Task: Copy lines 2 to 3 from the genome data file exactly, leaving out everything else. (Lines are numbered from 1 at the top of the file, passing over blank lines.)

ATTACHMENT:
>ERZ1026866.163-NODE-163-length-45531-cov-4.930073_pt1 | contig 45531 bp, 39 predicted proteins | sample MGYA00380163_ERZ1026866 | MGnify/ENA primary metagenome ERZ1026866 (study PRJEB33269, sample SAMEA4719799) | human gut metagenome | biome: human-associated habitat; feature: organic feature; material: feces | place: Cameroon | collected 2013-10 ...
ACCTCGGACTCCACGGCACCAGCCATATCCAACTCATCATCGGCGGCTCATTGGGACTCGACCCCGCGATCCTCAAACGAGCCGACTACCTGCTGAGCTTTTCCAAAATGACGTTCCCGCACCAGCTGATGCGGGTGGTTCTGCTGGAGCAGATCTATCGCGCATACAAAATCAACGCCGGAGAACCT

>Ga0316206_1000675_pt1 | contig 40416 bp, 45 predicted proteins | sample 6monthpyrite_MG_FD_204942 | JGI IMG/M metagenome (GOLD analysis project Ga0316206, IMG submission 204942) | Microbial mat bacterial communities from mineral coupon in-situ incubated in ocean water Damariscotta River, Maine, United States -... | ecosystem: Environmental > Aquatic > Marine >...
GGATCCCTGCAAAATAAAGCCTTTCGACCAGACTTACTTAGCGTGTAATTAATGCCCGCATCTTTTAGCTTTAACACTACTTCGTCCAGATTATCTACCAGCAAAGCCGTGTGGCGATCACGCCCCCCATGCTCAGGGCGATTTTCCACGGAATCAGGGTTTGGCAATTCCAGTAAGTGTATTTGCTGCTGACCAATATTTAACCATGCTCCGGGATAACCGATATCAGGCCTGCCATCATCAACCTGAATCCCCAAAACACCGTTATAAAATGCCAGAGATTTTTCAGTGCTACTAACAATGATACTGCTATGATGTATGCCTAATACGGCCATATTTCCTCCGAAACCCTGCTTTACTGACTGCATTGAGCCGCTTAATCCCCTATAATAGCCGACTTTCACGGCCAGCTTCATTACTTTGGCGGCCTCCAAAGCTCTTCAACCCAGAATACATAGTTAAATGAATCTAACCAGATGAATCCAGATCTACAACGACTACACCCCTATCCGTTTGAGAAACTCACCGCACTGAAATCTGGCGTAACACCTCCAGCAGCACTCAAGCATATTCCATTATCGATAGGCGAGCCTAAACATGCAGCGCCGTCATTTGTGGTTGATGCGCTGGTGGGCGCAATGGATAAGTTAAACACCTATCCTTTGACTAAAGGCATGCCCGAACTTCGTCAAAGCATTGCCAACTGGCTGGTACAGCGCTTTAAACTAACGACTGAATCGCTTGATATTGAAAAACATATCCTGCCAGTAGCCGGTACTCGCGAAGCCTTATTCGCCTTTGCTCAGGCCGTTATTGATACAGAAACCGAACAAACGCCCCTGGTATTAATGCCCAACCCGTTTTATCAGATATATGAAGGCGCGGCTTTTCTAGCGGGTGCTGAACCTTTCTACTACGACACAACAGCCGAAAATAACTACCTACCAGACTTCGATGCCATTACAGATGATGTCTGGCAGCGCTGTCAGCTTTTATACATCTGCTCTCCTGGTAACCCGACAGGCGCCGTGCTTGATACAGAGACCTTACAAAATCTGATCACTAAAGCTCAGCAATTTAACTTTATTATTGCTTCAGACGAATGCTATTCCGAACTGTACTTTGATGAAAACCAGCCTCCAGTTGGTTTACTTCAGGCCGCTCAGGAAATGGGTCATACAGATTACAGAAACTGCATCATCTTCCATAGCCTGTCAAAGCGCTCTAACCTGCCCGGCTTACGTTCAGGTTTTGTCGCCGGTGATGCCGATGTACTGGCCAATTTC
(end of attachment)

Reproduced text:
ACCTCGGACTCCACGGCACCAGCCATATCCAACTCATCATCGGCGGCTCATTGGGACTCGACCCCGCGATCCTCAAACGAGCCGACTACCTGCTGAGCTTTTCCAAAATGACGTTCCCGCACCAGCTGATGCGGGTGGTTCTGCTGGAGCAGATCTATCGCGCATACAAAATCAACGCCGGAGAACCT

>Ga0316206_1000675_pt1 | contig 40416 bp, 45 predicted proteins | sample 6monthpyrite_MG_FD_204942 | JGI IMG/M metagenome (GOLD analysis project Ga0316206, IMG submission 204942) | Microbial mat bacterial communities from mineral coupon in-situ incubated in ocean water Damariscotta River, Maine, United States -... | ecosystem: Environmental > Aquatic > Marine >...